Mr. KASTENMEIER. Yes.
I appreciate your statement, although in terms of economics, Mr. Mawdsley says that a box grosses perhaps $25 a week, and then it has to be split and so forth.
Looking merely at the gross alone, 50 times $25, $750 a year, times around half a million boxes, suggests somewhere approaching grosses handled by machines in the order of $375 million. That is not the net income, of course. That compares with perhaps $100 million handled by the performance rights societies in a year. So in comparing economic strength, one group against the other, you know, I am not altogether persuaded that you are at that sort of disadvantage, notwithstanding the fact that I should understand why you would not want to have to negotiate at all.
Mr. ALLEN. I would like to respond to some of the figures, Mr. Chairman.
You were using a $25 figure, and our point is that our people receive only a half of that.
Mr. KASTEN MEIER. Yes. That is the outer figure of total money that the operator puts his hands on. He has to share that 50-50, and he then has to buy the machines, he has got the overhead, so his net is first of all, you split the $375 million in two, and then figure a net on the balance of $180 million plus. Obviously it is much smaller as a figure for 7,500 operators.
Mr. ALLEN. Now, our organization, Mr. Chairman, is not 7,500. It is about less than 1,000. So, we are small. We are small people compared with the people on the other side of this problem.
Mr. KASTEN MEIER. Mr. Mawdsley said there were 7,500, but I gather those that are actual members of your organization are more or less 1,000?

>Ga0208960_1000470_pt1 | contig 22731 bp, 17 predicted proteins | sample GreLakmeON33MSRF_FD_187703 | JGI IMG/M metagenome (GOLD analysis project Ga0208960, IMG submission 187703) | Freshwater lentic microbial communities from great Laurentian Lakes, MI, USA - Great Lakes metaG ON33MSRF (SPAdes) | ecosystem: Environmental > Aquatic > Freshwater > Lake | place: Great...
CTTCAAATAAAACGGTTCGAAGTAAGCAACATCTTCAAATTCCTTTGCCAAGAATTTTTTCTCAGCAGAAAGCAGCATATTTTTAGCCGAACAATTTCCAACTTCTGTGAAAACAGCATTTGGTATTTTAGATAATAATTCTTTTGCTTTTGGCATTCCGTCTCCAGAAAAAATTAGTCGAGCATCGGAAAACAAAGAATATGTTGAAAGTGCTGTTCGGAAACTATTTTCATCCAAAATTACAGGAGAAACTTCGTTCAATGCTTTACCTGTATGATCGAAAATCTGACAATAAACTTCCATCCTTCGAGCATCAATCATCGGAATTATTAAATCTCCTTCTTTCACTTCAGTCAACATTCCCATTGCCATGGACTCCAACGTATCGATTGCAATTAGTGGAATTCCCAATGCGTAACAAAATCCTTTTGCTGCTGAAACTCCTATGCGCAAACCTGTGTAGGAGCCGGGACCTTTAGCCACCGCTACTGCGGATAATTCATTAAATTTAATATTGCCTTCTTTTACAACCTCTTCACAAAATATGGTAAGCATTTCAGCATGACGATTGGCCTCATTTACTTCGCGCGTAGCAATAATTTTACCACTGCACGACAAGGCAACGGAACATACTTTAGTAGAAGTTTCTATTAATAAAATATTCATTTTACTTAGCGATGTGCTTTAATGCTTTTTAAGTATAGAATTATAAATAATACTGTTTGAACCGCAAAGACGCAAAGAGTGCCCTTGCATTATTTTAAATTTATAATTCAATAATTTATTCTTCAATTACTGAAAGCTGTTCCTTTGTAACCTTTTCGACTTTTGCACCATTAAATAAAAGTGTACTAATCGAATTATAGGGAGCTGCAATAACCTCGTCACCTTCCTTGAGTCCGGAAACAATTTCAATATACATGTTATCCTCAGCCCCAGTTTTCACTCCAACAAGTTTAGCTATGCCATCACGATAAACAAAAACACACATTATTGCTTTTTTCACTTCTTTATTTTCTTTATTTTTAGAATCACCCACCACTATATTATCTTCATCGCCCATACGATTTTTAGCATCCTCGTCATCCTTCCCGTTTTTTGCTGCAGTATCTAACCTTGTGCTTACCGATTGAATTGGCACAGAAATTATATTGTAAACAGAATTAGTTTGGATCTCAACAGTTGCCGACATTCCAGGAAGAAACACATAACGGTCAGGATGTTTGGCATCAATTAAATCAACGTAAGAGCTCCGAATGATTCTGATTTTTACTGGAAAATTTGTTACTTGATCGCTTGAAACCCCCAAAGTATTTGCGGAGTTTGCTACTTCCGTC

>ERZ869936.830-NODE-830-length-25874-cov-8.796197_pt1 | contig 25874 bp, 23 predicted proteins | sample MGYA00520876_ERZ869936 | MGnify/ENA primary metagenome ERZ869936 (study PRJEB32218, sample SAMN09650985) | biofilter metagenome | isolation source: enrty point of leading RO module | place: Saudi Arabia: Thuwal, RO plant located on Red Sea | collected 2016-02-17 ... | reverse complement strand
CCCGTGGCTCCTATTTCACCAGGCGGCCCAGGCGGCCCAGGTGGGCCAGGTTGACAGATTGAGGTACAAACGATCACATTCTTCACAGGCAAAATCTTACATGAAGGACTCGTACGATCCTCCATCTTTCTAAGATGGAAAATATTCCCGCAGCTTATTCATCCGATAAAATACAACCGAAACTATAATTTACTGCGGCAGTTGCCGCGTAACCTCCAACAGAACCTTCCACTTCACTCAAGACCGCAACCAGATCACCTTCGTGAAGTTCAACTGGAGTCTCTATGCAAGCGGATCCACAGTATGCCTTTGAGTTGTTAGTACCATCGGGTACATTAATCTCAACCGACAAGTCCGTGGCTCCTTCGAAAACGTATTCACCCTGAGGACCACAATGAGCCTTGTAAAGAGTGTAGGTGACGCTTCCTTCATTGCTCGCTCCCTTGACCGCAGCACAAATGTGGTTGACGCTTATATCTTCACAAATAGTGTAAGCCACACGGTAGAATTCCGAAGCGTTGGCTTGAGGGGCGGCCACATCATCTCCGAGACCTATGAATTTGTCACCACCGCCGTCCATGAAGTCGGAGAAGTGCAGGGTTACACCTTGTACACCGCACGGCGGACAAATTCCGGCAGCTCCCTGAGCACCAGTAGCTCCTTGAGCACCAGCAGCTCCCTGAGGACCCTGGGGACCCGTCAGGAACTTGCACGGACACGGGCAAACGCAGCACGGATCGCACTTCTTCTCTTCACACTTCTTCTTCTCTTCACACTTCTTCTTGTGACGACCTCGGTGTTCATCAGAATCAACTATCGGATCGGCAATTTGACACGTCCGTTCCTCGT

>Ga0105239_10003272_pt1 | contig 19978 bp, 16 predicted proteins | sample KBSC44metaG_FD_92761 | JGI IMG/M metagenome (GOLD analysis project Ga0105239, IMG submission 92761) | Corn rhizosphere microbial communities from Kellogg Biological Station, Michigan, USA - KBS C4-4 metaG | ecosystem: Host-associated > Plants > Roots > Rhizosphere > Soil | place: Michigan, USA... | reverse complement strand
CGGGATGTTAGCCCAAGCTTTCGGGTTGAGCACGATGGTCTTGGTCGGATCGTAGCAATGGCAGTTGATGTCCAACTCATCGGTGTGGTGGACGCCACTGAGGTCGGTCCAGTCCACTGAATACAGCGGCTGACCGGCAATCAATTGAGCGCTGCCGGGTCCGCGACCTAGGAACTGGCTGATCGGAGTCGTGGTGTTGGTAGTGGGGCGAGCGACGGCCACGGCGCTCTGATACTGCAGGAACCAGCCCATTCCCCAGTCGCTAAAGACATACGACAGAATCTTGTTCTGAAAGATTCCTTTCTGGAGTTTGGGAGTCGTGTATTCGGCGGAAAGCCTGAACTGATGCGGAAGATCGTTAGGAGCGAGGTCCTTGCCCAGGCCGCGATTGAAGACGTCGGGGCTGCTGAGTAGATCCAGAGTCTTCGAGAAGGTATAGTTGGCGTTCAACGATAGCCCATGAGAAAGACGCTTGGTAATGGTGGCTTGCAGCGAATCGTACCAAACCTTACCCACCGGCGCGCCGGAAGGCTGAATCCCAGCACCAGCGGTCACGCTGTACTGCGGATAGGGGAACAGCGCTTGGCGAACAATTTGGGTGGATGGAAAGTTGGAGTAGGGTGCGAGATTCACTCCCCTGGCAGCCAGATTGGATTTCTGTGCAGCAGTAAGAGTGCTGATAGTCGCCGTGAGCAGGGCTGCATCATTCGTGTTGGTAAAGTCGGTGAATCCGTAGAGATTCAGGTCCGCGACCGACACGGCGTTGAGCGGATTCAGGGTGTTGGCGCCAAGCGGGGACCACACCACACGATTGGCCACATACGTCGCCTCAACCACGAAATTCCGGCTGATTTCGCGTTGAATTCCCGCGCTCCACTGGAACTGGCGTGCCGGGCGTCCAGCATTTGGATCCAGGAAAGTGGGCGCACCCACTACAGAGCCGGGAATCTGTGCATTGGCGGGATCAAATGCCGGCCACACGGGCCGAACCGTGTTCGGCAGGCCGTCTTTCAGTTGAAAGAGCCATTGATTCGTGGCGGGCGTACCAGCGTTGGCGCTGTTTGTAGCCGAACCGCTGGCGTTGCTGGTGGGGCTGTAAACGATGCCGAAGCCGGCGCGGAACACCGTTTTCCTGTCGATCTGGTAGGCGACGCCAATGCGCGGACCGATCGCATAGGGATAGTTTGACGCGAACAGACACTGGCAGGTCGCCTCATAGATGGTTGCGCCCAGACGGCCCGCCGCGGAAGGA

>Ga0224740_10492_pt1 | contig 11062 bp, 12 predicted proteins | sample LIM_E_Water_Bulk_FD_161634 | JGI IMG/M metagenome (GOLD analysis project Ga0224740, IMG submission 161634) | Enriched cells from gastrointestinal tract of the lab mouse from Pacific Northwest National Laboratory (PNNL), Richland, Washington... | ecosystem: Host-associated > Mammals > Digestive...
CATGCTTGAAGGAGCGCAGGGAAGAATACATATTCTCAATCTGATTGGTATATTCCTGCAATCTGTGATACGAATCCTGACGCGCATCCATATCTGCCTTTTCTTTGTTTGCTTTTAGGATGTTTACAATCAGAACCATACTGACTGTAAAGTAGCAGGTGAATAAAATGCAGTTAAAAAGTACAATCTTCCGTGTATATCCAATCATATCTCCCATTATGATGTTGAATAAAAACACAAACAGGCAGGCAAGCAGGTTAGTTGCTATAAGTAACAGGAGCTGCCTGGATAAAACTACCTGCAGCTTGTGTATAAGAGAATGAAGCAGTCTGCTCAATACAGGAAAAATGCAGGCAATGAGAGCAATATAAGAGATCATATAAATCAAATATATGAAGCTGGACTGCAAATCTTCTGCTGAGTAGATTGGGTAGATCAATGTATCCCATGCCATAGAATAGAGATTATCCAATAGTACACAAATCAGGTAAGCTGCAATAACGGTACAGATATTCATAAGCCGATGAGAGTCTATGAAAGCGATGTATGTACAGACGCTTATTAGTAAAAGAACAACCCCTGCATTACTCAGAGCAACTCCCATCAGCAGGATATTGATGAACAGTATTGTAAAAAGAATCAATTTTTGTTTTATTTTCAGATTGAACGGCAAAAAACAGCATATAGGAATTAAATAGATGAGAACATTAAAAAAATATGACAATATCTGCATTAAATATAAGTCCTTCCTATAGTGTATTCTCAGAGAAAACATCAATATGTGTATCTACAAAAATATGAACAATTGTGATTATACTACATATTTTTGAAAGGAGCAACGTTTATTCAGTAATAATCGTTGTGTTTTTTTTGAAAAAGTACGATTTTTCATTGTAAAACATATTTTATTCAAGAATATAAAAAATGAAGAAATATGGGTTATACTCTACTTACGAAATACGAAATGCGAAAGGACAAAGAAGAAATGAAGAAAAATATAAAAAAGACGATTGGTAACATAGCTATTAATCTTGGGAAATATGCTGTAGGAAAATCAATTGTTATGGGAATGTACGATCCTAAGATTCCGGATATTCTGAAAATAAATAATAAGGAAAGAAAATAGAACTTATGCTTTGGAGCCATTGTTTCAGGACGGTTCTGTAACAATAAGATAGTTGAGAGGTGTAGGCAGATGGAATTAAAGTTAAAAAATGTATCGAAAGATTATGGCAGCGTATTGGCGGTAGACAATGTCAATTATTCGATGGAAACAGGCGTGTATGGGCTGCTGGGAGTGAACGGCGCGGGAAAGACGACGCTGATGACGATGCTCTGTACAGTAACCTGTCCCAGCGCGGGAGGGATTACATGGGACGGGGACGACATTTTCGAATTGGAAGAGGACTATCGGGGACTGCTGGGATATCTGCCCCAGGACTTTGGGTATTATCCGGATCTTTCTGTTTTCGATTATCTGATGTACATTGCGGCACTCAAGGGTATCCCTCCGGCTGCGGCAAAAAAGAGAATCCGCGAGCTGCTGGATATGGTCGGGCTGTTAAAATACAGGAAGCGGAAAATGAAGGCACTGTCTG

Mr. COLLINS. Right.
Mr. MAWDSLEY. I maybe have not explained what I meant to imply. We feel there are about 7.500 operators of jukeboxes in the country.
Mr. KASTEN MEIER. That might be affected by this bill, whether or not they are members of your organization?
Mr. MAWDSLEY. That is right, and the members of our association are about 1.000.
Mr. PATTERSON. Mr. Chairman, if I may refer the committee to hearings before the Senate Subcommittee on Patents, Trademarks, and Copyrights on S. 597 in 1967, there is a study in there prepared at our request by Price, Waterhouse & Co. You may recall the details of that. And it appears on pages 268 through 273. But the Price, Waterhouse study states:
For the operators who own less than 50 machines, and who constitute 54.2 percent of the total replies received, the average amount available for salary and for Federal and State income taxes is less than the average for all operators and is $4,966 a year or $414 a month. If the annual amount is reduced by $1,422, representing a 6-percent return on a $23,000 investment, and $517 for the proposedroyalty, the owner-operator would have $3,027 a year, or $252 a month available for salary and Federal and State income taxes.
Now they sent out something like 22,000 questionnaires to the estimated 7,000 jukebox operators, and I do not think that the economics of the industry have changed significantly, because I do know the priceof the machines has gone from $2,000 to $2,500, and the price per play has remained fairly static, so that the average small operator's economic position is no better than it was when the $8 per year fee was agreed as a compromise.
Mr. KASTEN MEIER. Yes. The thrust of that particular report is that the net an average operator makes is what? Around just under $5,000? Mr. PATTERSON. That is right.
Mr. MAWDSLEY. May I point out, Mr. Chairman, that the figures that. I used here on page 4, where I say I note the prior gross receipts average only $24 or $25, these are our figures that I derived from my company. Now these are highly disputed by some of the people that are on this panel as they think that my average is a little bit higher than theirs and that in certain sections of the country it is much lower than my average. I truthfully had nothing to go on but my own figures from my own company, and we may be a little bit different than some of the other companies in the way we operate, and so we average a little bit higher.